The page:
OpenJurist

317 F2d 838 Borak v. J I Case Company

317 F.2d 838

Carl H. BORAK, for and on behalf of himself and all of the other common stockholders of J. I. Case Company who are similarly situated to him, Plaintiff-Appellant,
v.
J. I. CASE COMPANY, a Wisconsin corporation et al., Defendants-Appellees.

No. 13947.

United States Court of Appeals Seventh Circuit.

May 29, 1963.

Alex Elson, Arnold I. Shure, Chicago, Ill., Bruno V. Bitker, Milwaukee, Wis., Elson & Lassers, Willard J. Lassers, Aaron S. Wolff, Chicago, Ill., for plaintiff-appellant.

H. Maxwell Manzer, Madison, Wis., Ray T. McCann, Walter S. Davis, Milwaukee, Wis., for appellees.

Peter A. Dammann, Gen. Counsel, David Ferber, Associate Gen. Counsel, Michael Joseph, Atty., Washington, D. C., S. E. C., for Securities and Exchange Commission, amicus curiae.

Before DUFFY and KILEY, Circuit Judges, and MERCER, District Judge.

FREDERICK O. MERCER, District Judge.

Plaintiff, Carl H. Borak, the holder of 2,000 common shares of J. I. Case Company, hereinafter referred to as Case, commenced this suit below on November 13, 1956, by filing his complaint in which he sought to have the then proposed plan of merger between Case and American Tractor Corporation, hereinafter ATC, declared illegal and void and to have Case and its officers and directors enjoined from taking any action to consummate the plan. Injunctive relief was denied. Subsequently plaintiff has filed three amended and supplemental complaints, the third of which was filed on January 12, 1962. It is that complaint which gives rise to this appeal. That complaint is in two counts, the first of which is based upon the laws of the state of Wisconsin and invokes the court's jurisdiction on the basis of diversity of citizenship. The second count purported to allege violations of Sections 10(b) and 14(a) of the Securities Exchange Act of 1934, 15 U.S.C.A. §§ 78j (b), 78n(a), and the jurisdiction of the court over that count is asserted to exist by reason of the provisions of Section 1331 and Section 1337 of the Judicial Code, 28 U.S.C.A. §§ 1331, 1337, and Section 27 of the Securities Exchange Act. 15 U.S.C.A. § 78aa.1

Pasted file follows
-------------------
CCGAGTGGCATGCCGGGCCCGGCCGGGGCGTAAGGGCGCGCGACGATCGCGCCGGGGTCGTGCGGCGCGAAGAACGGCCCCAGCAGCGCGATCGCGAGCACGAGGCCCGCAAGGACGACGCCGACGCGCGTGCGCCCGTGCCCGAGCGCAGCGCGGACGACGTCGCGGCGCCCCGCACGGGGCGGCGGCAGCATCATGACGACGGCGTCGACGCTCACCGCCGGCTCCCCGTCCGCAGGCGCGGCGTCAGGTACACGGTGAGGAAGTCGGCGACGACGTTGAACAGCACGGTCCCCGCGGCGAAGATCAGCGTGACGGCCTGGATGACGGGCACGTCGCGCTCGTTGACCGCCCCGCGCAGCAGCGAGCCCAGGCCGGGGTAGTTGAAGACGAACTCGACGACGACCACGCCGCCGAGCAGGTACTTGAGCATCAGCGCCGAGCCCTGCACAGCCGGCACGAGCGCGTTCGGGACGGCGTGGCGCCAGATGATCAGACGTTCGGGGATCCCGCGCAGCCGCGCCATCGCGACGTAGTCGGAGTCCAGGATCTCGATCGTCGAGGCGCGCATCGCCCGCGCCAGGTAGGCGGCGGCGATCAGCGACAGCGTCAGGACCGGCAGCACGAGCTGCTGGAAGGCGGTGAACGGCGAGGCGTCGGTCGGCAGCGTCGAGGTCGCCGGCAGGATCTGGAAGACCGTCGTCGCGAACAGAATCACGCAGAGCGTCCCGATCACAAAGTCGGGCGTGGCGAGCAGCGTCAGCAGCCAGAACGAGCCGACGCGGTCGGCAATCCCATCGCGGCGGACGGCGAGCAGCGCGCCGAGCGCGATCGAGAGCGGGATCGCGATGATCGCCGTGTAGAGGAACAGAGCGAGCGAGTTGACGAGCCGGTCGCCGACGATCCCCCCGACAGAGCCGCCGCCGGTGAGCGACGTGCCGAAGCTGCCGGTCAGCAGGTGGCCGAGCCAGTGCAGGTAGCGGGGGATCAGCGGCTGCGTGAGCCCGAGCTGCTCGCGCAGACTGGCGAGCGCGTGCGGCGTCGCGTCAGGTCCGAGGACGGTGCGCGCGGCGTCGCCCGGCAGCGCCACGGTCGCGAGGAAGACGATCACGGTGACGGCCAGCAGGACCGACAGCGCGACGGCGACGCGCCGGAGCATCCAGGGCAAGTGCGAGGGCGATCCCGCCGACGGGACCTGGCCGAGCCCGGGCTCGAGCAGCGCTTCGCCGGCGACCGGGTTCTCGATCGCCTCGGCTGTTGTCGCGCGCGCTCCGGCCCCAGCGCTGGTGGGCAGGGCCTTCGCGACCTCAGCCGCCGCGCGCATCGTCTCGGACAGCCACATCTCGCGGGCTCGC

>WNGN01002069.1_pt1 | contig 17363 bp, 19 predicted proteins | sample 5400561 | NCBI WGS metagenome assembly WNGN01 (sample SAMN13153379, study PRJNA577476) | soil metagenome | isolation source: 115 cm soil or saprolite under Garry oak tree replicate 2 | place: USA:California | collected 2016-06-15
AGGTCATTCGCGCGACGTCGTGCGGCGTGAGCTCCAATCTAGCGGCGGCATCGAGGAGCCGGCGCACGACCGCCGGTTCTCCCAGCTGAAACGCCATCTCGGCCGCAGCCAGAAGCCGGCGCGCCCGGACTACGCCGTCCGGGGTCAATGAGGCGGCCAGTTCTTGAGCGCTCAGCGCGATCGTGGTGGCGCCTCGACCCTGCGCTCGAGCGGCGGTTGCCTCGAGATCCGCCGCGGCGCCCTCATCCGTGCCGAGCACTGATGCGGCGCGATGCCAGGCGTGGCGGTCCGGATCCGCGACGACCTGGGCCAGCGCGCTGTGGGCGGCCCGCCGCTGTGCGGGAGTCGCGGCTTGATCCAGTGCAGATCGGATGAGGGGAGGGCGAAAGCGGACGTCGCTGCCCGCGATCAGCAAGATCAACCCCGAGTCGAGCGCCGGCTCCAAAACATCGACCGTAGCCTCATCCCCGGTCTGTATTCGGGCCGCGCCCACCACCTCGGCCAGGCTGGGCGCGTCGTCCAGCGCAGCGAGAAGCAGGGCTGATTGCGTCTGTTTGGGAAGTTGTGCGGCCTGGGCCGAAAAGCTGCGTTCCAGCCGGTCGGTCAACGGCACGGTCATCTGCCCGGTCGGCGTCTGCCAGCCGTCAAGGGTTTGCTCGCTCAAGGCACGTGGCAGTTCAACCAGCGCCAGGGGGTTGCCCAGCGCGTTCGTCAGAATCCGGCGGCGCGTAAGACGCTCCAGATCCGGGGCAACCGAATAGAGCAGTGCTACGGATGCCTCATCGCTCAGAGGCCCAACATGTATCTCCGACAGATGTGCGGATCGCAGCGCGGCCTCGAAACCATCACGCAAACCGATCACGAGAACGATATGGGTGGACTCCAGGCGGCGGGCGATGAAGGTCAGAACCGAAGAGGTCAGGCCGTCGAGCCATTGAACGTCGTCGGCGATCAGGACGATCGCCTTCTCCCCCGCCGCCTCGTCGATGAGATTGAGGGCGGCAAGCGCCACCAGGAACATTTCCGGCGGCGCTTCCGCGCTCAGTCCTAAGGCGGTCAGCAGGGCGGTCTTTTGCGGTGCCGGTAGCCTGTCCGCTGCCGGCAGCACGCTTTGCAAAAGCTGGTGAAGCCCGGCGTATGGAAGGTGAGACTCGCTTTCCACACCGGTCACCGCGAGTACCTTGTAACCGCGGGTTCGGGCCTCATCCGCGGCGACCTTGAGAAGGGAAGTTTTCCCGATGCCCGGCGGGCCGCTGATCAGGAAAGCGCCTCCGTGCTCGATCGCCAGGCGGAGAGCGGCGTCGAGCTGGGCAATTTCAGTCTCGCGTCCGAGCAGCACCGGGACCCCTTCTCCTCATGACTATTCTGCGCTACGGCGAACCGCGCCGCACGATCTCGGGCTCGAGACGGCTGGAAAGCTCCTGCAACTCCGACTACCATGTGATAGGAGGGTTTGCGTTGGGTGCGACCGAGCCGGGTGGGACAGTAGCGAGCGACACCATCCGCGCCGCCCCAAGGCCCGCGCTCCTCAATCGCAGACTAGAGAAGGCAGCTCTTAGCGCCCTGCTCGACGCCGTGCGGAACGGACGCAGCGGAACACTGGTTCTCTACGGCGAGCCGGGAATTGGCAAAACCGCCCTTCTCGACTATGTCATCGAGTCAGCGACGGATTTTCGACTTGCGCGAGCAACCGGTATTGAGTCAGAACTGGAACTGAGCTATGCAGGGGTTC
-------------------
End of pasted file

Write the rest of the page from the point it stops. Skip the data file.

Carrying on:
After the third amended complaint was filed, the defendants2 filed a motion for an order to compel plaintiff to provide security for expenses incurred and to be incurred by the defendants in defending the suit to comply with the provisions of Wis.Stat. § 180.405(4).3 After a hearing upon that motion the court filed an opinion holding that the only cause of action stated in count 1 of the complaint was derivative in nature and that the Wisconsin security for expense statute applied thereto, that count 2 does not state a cause of action under Section 10b of the Act,4 that the only relief which it had jurisdiction to grant under Section 14(a)5 of the Act was a declaratory judgment as to the validity or invalidity of the proxies involved in the suit, and that, insofar as count 2 prayed relief other than such a declaratory judgment, that count also stated a derivative cause of action under Wisconsin law, which was subject to the provisions of the Wisconsin security for expense statute. Accordingly, the court ordered plaintiff to furnish a bond in the amount of $75,000.00, conditioned for the payment of expenses to be incurred by the defendants in defending the suit. Upon plaintiff's refusal to provide security in accordance with that order, the court ordered that count 1 of the complaint be dismissed and that count 2 thereof likewise be dismissed, except to the extent that that count might be construed as a suit under Section 14(a) for a declaratory judgment as to the validity of the proxies solicited for the Case-ATC merger. This interlocutory appeal was then taken pursuant to the provisions of 28 U.S.C.A. § 1292(b) and the order of this court, entered October 24, 1962, granting to plaintiff leave to appeal.